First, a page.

Radical Shiite cleric Muqtada al-Sadr has made a decision on extending his Mahdi Army's cease-fire but it won't be announced until today. Al-Sadr sent 200 loyal clerics messages in sealed envelopes to be opened at the beginning of today's sermons, one of his officials said. There were strong indications from his organization that the anti-U.S. firebrand would extend the six-month cessation of what had been an undeclared war against the U.S. military since 2004. The cease-fire has been a key in reducing violence since mid 2007. Meanwhile, the U.S. military announced the deaths of five soldiers and a Marine.
Opposition parties will govern jointly
Pakistan's two main opposition parties announced Thursday they would form a new government together, but skirted the issue of whether they would push for the ouster of U.S.-backed President Pervez Musharraf. The agreement between the secular groups, which tussled over power for a decade before Musharraf seized control in a 1999 coup, marks an important step toward setting up a civilian administration to govern Pakistan after years of military rule.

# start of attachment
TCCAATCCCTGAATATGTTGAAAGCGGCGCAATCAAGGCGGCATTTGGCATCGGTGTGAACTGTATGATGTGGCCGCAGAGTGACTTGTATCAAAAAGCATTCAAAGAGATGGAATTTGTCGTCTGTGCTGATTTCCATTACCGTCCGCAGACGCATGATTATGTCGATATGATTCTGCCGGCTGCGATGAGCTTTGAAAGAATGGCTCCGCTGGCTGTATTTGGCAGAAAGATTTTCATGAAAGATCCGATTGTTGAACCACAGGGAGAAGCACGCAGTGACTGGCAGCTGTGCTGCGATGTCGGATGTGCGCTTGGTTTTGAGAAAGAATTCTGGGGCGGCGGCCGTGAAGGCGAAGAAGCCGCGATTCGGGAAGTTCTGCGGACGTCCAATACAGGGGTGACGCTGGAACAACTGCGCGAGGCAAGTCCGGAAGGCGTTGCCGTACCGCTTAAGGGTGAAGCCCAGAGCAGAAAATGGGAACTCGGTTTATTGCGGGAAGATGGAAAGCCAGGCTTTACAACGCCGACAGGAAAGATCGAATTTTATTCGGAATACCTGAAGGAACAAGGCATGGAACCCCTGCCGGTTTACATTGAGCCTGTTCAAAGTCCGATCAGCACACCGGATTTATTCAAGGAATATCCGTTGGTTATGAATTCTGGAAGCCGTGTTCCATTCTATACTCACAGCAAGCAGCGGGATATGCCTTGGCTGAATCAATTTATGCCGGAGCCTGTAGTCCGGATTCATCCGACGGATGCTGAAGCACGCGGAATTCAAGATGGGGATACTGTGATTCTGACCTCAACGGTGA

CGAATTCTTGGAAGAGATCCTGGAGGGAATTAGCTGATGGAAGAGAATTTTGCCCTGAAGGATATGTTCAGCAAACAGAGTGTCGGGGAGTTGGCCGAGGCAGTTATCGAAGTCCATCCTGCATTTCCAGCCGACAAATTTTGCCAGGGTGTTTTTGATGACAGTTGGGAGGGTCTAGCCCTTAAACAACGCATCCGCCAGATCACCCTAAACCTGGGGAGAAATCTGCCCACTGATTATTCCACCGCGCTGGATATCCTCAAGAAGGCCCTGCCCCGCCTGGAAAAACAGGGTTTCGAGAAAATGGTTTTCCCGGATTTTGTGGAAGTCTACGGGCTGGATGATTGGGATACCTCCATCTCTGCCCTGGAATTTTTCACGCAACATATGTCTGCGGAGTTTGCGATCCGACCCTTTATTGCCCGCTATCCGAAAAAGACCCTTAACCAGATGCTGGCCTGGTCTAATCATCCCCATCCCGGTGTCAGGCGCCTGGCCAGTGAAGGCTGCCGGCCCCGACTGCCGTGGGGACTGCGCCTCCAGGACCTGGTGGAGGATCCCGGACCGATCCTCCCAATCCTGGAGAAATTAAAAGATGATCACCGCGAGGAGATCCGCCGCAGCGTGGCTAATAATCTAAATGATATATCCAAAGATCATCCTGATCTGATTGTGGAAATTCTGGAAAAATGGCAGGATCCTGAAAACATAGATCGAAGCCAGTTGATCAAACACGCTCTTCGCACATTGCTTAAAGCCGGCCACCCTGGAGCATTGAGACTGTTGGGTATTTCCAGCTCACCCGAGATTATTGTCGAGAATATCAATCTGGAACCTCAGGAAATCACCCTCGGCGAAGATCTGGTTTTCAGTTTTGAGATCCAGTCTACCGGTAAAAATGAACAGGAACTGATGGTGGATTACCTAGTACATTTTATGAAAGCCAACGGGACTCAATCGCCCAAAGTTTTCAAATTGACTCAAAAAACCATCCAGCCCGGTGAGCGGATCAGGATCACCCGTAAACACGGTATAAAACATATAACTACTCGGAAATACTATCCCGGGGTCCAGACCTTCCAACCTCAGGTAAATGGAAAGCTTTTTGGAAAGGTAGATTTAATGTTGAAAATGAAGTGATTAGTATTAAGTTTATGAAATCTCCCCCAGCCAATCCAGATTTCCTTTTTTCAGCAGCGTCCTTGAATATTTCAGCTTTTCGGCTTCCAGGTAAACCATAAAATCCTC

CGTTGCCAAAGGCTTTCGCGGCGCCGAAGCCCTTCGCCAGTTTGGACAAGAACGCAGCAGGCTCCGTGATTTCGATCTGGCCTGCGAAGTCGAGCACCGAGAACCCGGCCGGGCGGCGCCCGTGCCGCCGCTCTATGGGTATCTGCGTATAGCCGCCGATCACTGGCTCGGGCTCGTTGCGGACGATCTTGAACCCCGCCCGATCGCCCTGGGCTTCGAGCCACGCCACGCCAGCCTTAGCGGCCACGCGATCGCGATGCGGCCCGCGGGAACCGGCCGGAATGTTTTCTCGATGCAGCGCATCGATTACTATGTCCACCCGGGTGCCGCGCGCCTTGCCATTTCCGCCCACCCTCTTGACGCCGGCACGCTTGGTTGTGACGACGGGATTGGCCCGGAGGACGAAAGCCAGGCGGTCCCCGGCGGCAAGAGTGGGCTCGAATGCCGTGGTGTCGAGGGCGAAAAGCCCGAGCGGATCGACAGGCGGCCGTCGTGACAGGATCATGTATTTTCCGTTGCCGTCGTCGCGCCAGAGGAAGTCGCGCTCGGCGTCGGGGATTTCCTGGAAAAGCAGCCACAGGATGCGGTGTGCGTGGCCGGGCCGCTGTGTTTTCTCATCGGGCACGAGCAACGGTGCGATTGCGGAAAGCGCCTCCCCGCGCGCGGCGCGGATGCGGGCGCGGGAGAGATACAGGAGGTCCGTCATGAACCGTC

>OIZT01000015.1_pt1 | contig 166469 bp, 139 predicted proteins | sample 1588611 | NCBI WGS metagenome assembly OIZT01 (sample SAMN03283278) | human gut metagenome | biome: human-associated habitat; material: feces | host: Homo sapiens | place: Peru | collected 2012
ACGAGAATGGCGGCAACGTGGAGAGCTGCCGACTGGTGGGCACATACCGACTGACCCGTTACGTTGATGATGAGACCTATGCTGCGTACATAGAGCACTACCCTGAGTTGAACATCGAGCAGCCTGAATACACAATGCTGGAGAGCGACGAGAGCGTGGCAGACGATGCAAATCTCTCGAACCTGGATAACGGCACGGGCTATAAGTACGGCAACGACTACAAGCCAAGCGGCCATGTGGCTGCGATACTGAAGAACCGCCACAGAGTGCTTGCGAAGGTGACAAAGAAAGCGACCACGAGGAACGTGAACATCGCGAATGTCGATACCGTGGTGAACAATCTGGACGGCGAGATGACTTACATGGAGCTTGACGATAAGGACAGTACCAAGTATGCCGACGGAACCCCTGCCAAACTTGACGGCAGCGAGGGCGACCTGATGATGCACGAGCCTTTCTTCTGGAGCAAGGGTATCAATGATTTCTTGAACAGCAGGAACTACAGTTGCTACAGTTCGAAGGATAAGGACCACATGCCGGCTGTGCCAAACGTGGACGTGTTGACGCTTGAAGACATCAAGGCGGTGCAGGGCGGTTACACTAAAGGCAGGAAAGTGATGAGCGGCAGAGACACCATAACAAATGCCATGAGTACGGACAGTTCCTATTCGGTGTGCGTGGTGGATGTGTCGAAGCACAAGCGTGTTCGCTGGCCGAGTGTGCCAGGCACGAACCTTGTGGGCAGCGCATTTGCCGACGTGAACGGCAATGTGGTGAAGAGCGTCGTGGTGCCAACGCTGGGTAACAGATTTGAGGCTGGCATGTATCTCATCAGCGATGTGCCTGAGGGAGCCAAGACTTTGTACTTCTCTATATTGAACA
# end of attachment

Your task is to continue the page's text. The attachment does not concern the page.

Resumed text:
Bush pledges help to war-torn nation
President Bush offered encouragement and help Thursday to lift this shattered country from years of ruinous fighting as he concluded a tour of Africa. In Liberia, the final stop on Bush's five-country trip, almost nothing works and people are nervous about their future in the aftermath of a 14-year civil war that ended in 2003. The country is overrun with weapons, malnutrition is pervasive, half of children are not in school, and many buildings are uninhabitable. There is little running water or electricity and no sewage or land line phone system. "It's easier to tear a country down than it is to rebuild a country," Bush said. "And the people of this good country must understand the United States will stand with you as you rebuild your country."